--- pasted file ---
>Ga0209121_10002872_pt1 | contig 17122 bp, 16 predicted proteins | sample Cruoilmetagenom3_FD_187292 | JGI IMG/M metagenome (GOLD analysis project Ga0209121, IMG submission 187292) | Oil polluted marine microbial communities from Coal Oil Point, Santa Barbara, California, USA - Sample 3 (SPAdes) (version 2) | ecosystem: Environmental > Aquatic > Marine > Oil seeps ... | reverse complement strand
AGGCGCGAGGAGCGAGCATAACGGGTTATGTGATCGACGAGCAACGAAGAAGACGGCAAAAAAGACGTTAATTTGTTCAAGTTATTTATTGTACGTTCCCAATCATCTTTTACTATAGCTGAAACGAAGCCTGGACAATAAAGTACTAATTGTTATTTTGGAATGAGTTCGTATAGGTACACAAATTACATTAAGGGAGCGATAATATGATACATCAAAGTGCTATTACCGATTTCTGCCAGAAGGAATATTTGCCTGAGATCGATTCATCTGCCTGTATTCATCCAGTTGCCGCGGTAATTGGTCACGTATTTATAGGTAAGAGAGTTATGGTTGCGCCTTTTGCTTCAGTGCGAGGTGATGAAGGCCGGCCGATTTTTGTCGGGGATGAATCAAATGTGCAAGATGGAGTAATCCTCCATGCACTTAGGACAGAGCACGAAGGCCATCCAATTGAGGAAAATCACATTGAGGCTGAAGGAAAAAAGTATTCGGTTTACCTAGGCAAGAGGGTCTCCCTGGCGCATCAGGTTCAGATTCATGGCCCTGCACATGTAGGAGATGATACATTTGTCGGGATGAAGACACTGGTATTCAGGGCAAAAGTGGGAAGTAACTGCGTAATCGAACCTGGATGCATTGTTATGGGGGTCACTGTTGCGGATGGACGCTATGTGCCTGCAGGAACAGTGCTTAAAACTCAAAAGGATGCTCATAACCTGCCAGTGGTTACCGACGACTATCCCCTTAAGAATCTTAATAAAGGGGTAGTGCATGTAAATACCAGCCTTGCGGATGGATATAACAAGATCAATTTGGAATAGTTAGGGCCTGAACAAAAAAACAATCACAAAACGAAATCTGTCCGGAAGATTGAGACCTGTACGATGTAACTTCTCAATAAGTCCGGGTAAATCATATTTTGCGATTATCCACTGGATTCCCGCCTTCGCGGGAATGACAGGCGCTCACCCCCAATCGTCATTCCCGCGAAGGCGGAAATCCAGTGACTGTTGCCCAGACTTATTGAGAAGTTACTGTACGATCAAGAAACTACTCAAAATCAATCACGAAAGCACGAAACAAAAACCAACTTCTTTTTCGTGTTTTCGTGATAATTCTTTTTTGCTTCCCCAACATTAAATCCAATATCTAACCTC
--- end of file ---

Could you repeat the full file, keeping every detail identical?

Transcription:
>Ga0209121_10002872_pt1 | contig 17122 bp, 16 predicted proteins | sample Cruoilmetagenom3_FD_187292 | JGI IMG/M metagenome (GOLD analysis project Ga0209121, IMG submission 187292) | Oil polluted marine microbial communities from Coal Oil Point, Santa Barbara, California, USA - Sample 3 (SPAdes) (version 2) | ecosystem: Environmental > Aquatic > Marine > Oil seeps ... | reverse complement strand
AGGCGCGAGGAGCGAGCATAACGGGTTATGTGATCGACGAGCAACGAAGAAGACGGCAAAAAAGACGTTAATTTGTTCAAGTTATTTATTGTACGTTCCCAATCATCTTTTACTATAGCTGAAACGAAGCCTGGACAATAAAGTACTAATTGTTATTTTGGAATGAGTTCGTATAGGTACACAAATTACATTAAGGGAGCGATAATATGATACATCAAAGTGCTATTACCGATTTCTGCCAGAAGGAATATTTGCCTGAGATCGATTCATCTGCCTGTATTCATCCAGTTGCCGCGGTAATTGGTCACGTATTTATAGGTAAGAGAGTTATGGTTGCGCCTTTTGCTTCAGTGCGAGGTGATGAAGGCCGGCCGATTTTTGTCGGGGATGAATCAAATGTGCAAGATGGAGTAATCCTCCATGCACTTAGGACAGAGCACGAAGGCCATCCAATTGAGGAAAATCACATTGAGGCTGAAGGAAAAAAGTATTCGGTTTACCTAGGCAAGAGGGTCTCCCTGGCGCATCAGGTTCAGATTCATGGCCCTGCACATGTAGGAGATGATACATTTGTCGGGATGAAGACACTGGTATTCAGGGCAAAAGTGGGAAGTAACTGCGTAATCGAACCTGGATGCATTGTTATGGGGGTCACTGTTGCGGATGGACGCTATGTGCCTGCAGGAACAGTGCTTAAAACTCAAAAGGATGCTCATAACCTGCCAGTGGTTACCGACGACTATCCCCTTAAGAATCTTAATAAAGGGGTAGTGCATGTAAATACCAGCCTTGCGGATGGATATAACAAGATCAATTTGGAATAGTTAGGGCCTGAACAAAAAAACAATCACAAAACGAAATCTGTCCGGAAGATTGAGACCTGTACGATGTAACTTCTCAATAAGTCCGGGTAAATCATATTTTGCGATTATCCACTGGATTCCCGCCTTCGCGGGAATGACAGGCGCTCACCCCCAATCGTCATTCCCGCGAAGGCGGAAATCCAGTGACTGTTGCCCAGACTTATTGAGAAGTTACTGTACGATCAAGAAACTACTCAAAATCAATCACGAAAGCACGAAACAAAAACCAACTTCTTTTTCGTGTTTTCGTGATAATTCTTTTTTGCTTCCCCAACATTAAATCCAATATCTAACCTC